Neuro-ophthalmologists specialize in visual problems related to the nervous system, including loss of sight due to injury to the brain or the optic nerves which transmit visual signals from the eyes to the brain. Such injury may be caused by trauma, inflammation, strokes, tumors, toxicities or infections. Neuro-ophthalmologists also treat patients who have problems controlling eye movement, which may present difficulty with eyesight in certain directions or double vision due to misalignment. This misalignment, known as strabismus, may be treated with prism lenses or in some cases with surgical procedures.
Weill Cornell Medicine neuro-ophthalmologists, with both neurological and ophthalmological fellowship training and expertise, offer comprehensive clinical care using state-of-the-art diagnostic equipment and facilities, as well as communication and counseling for our patients.
Conditions we typically provide treatment for include:
- Optic nerve disease.
- Vision loss.
- Visual field loss due to tumor or stroke.
- Double vision or ocular motility dysfunction in association with diseases of the nervous system.
- Intracranial hypertension.
- Disorders of the lids and pupils.
- Blepharospasm or hemifacial spasm (botulinum toxin therapy [Botox] is available for these conditions).
For information regarding any of the conditions above, refer to the American Academy of Ophthalmology Eye Health Library.
Patients who should be seen by a neuro-ophthalmologist include:
- Patients who have any loss of visual acuity, visual field or color vision due to a problem with the brain or optic nerves.
- Patients who have or are suspected to have high intracranial pressure (pressure in the head), as this increased pressure can cause optic nerve swelling and loss of vision.
- Patients who have problems moving their eyes or double vision due to misalignment - these issues may result from injury to the brain centers, nerves or muscles that control eye movements, or from a nerve transmission problem known as myasthenia gravis.
- Patients with tumors of the pituitary gland or other tumors that compress visual pathways - even when patients are not aware of any visual problems, referral to a neuro-ophthalmologist is particularly important before and after tumor removal operations, to ensure no loss of visual field.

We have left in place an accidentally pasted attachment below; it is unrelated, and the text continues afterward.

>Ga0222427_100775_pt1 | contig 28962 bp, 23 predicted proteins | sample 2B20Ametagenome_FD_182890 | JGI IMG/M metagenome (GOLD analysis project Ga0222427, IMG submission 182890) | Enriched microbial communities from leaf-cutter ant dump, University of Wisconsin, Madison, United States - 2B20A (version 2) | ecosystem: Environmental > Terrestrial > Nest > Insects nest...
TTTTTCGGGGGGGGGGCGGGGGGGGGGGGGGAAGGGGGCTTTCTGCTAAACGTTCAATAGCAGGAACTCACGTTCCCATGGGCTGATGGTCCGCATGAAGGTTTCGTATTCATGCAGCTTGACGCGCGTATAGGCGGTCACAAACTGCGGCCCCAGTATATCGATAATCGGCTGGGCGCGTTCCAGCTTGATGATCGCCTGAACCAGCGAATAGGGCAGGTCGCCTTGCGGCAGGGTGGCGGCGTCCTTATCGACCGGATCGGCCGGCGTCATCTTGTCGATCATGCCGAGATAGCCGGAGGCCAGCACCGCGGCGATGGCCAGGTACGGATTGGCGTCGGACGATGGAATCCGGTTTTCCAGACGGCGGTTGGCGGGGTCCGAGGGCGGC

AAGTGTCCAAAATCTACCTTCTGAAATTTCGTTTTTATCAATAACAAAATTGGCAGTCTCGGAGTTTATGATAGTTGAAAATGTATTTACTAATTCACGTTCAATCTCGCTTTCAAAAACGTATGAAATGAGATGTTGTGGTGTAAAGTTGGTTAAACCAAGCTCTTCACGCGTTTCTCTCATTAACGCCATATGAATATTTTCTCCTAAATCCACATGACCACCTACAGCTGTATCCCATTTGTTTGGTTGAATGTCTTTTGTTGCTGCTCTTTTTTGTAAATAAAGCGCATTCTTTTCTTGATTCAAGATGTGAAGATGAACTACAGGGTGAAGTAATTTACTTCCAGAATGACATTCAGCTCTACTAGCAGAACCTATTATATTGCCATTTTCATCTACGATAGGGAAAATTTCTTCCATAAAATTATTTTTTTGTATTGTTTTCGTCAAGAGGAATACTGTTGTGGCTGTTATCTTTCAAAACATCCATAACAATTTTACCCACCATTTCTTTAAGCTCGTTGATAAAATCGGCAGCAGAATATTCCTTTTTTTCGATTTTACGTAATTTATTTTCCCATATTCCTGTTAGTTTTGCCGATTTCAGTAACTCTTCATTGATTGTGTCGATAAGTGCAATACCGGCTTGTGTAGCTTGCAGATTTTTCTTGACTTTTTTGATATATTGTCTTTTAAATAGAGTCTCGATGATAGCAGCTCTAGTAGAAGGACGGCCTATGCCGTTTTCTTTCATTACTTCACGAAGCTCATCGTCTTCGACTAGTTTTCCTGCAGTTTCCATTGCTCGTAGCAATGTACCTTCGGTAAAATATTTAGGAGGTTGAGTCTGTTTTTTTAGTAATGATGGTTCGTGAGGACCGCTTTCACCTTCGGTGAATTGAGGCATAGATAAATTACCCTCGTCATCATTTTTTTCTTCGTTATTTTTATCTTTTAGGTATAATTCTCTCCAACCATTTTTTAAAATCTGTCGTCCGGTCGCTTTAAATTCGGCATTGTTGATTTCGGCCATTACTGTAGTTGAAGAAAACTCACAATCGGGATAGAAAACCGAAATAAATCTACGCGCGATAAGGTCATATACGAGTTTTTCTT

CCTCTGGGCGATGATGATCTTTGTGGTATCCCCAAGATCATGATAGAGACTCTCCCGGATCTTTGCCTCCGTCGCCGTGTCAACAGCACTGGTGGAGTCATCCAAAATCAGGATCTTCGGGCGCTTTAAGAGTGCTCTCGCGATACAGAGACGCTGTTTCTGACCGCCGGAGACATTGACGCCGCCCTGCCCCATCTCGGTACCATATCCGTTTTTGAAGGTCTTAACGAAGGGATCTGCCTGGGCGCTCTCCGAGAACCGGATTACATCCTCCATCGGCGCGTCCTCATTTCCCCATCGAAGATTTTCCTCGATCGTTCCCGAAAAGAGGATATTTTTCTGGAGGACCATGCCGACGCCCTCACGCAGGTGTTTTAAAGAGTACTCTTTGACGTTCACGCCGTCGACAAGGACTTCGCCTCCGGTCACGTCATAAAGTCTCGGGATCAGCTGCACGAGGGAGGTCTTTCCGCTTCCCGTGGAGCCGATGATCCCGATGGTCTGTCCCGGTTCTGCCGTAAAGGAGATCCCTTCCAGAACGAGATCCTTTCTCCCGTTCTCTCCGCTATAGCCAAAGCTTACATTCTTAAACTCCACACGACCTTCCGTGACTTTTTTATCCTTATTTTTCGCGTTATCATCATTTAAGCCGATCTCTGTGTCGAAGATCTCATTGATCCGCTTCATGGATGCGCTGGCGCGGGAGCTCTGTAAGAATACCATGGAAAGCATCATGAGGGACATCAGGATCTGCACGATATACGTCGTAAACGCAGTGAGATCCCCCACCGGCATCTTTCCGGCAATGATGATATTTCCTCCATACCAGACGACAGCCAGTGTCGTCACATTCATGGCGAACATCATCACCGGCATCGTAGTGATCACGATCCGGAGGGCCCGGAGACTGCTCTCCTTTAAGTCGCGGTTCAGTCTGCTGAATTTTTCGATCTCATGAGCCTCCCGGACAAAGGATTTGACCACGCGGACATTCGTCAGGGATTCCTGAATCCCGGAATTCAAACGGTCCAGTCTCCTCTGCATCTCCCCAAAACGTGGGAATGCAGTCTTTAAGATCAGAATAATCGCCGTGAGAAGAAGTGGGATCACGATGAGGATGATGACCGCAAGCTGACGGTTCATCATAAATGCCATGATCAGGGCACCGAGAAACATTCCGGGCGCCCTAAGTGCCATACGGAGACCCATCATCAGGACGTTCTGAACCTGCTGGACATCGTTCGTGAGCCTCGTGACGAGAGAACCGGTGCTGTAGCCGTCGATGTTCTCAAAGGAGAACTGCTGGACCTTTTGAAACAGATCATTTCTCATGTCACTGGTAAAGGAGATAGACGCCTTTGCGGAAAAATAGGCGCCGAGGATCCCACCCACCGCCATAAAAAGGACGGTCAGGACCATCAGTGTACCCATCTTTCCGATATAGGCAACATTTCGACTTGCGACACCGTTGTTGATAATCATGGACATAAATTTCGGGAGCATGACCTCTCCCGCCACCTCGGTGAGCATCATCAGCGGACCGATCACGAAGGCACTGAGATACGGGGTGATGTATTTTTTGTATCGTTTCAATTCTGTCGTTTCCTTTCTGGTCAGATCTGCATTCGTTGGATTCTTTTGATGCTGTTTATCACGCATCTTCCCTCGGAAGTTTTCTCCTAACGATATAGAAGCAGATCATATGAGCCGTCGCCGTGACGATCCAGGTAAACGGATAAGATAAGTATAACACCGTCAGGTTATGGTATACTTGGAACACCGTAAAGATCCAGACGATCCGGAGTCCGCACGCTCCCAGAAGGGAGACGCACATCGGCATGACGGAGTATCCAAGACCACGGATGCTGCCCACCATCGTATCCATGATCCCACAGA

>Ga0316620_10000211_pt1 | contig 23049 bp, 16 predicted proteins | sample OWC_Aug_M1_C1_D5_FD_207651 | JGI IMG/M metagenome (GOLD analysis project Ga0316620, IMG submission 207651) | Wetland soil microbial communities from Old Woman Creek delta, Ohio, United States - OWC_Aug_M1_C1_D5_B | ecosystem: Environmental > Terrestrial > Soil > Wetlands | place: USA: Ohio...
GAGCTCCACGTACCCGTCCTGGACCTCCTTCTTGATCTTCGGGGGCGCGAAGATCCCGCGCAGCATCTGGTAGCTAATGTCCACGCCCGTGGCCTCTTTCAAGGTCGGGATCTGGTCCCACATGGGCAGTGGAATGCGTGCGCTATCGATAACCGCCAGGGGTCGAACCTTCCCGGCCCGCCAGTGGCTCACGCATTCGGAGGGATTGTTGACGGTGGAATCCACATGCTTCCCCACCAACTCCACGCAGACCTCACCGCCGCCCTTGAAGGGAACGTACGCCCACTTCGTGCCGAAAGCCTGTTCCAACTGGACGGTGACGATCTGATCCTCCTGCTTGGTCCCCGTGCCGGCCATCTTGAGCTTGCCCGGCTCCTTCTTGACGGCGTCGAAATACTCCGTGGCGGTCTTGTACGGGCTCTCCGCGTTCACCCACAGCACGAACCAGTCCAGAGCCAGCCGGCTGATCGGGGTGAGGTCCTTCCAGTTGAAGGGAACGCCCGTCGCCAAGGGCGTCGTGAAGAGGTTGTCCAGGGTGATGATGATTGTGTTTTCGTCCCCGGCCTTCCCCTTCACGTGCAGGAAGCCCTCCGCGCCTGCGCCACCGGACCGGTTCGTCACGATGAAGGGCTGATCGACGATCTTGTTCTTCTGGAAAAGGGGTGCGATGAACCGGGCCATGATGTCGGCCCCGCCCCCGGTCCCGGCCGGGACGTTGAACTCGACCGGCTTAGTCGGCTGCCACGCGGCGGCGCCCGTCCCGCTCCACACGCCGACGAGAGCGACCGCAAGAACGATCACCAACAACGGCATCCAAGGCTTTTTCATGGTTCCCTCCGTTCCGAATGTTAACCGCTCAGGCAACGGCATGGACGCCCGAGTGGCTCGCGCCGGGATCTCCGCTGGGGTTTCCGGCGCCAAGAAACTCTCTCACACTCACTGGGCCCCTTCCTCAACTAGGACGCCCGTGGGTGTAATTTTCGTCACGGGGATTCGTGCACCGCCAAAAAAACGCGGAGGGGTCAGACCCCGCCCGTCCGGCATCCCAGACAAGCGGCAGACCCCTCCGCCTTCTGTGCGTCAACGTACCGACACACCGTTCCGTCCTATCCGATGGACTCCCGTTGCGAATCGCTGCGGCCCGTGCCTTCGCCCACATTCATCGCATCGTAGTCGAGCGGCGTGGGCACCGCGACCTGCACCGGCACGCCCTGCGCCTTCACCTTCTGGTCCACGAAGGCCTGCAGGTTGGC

- Patients with unequal pupils - a sudden change in pupil size may reflect a serious underlying condition and should be examined immediately.
- Patients with involuntary shaking of the eyes (nystagmus).
Neuro-ophthalmology examinations begin with a careful review of patient problems and relevant issues, followed by an evaluation of vision and eye movement, typically including visual acuity, color vision and visual field testing. Eyes are examined under a microscope (slit lamp), with special attention paid to the optic nerve and retina. In most cases, dilating drops are administered to enhance the examination of these important structures. Eye movements are also evaluated, which may include the use of prism lenses and special charts. Additionally, the pressure and size of each eye may be examined. For unequal pupils, drops may be administered to identify the cause of the problem. Visual field testing is conducted using a machine that displays lights in various areas while a patient presses a button to acknowledge each light, assessing possible patterns of visual field loss that may lead to a diagnosis. Finally, neuro-ophthalmologists sit down with their patients to discuss their condition and any treatments or management strategies available.
What to Bring
- Your glasses and a copy of your prescription, if available
- A referral from your referring physician with specific reasoning for your visit
- Any relevant prior medical records, including radiology reports
- Any previous MRI or CT scan reports of your brain or eyes
- Assistant Attending Ophthalmologist
- Assistant Professor
- First-Year Fellow, Neuro-Ophthalmology